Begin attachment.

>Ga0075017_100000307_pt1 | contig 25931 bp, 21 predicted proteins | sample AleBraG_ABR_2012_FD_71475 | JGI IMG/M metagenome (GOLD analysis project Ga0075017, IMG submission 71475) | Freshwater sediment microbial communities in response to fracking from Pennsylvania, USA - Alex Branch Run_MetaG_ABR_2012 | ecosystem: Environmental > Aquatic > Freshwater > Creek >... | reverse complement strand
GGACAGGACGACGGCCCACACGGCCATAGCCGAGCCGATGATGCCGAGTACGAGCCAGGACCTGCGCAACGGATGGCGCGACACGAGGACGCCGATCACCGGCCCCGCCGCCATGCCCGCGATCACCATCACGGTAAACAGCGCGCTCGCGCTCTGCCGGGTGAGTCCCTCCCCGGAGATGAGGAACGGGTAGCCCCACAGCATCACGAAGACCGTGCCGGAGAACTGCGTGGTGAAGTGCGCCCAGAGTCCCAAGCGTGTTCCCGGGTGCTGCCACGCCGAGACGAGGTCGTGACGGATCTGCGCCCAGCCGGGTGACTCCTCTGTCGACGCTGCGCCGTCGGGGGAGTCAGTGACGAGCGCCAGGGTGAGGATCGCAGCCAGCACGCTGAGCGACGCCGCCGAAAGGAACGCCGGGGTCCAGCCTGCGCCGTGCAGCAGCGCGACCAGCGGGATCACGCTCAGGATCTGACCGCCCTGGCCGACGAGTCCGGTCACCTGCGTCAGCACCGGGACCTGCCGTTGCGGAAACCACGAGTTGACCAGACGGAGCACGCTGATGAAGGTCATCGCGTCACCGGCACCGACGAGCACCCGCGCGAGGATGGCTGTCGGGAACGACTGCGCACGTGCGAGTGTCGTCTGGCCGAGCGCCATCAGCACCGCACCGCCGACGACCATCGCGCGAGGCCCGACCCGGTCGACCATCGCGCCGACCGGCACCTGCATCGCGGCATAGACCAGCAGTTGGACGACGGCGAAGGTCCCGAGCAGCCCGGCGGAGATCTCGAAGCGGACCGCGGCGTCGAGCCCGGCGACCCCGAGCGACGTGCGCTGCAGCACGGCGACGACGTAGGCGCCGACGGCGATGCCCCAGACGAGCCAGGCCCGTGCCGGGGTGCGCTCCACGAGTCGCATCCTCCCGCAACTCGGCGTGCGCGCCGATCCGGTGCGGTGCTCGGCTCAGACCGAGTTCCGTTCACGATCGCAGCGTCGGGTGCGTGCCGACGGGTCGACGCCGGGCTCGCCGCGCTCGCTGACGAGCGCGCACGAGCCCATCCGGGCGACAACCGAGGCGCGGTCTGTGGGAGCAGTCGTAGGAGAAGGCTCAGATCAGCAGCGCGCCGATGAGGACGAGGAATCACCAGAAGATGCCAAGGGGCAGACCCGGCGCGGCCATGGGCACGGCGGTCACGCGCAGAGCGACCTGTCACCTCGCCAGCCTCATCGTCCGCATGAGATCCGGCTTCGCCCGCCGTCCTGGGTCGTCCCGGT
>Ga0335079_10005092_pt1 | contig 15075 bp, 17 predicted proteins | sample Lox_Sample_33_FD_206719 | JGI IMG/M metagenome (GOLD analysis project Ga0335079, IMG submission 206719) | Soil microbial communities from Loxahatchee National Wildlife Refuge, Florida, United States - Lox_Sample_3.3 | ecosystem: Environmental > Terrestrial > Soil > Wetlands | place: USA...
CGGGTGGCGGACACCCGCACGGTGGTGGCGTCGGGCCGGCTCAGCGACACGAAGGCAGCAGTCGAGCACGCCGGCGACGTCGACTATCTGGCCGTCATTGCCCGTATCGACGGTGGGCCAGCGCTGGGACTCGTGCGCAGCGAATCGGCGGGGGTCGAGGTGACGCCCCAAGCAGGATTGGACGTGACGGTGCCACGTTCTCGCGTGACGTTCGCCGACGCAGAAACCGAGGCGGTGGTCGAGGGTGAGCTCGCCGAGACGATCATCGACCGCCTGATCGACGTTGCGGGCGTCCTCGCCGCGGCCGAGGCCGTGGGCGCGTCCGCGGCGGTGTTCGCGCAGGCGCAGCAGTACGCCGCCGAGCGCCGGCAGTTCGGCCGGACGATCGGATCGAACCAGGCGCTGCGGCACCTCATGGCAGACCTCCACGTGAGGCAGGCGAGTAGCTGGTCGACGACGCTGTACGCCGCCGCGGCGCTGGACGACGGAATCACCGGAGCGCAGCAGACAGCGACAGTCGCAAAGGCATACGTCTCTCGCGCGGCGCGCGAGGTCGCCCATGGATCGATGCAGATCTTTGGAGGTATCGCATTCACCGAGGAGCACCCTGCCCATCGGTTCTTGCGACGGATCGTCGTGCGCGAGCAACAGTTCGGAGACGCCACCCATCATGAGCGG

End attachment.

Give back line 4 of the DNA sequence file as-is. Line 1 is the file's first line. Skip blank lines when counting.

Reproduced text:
CGGGTGGCGGACACCCGCACGGTGGTGGCGTCGGGCCGGCTCAGCGACACGAAGGCAGCAGTCGAGCACGCCGGCGACGTCGACTATCTGGCCGTCATTGCCCGTATCGACGGTGGGCCAGCGCTGGGACTCGTGCGCAGCGAATCGGCGGGGGTCGAGGTGACGCCCCAAGCAGGATTGGACGTGACGGTGCCACGTTCTCGCGTGACGTTCGCCGACGCAGAAACCGAGGCGGTGGTCGAGGGTGAGCTCGCCGAGACGATCATCGACCGCCTGATCGACGTTGCGGGCGTCCTCGCCGCGGCCGAGGCCGTGGGCGCGTCCGCGGCGGTGTTCGCGCAGGCGCAGCAGTACGCCGCCGAGCGCCGGCAGTTCGGCCGGACGATCGGATCGAACCAGGCGCTGCGGCACCTCATGGCAGACCTCCACGTGAGGCAGGCGAGTAGCTGGTCGACGACGCTGTACGCCGCCGCGGCGCTGGACGACGGAATCACCGGAGCGCAGCAGACAGCGACAGTCGCAAAGGCATACGTCTCTCGCGCGGCGCGCGAGGTCGCCCATGGATCGATGCAGATCTTTGGAGGTATCGCATTCACCGAGGAGCACCCTGCCCATCGGTTCTTGCGACGGATCGTCGTGCGCGAGCAACAGTTCGGAGACGCCACCCATCATGAGCGG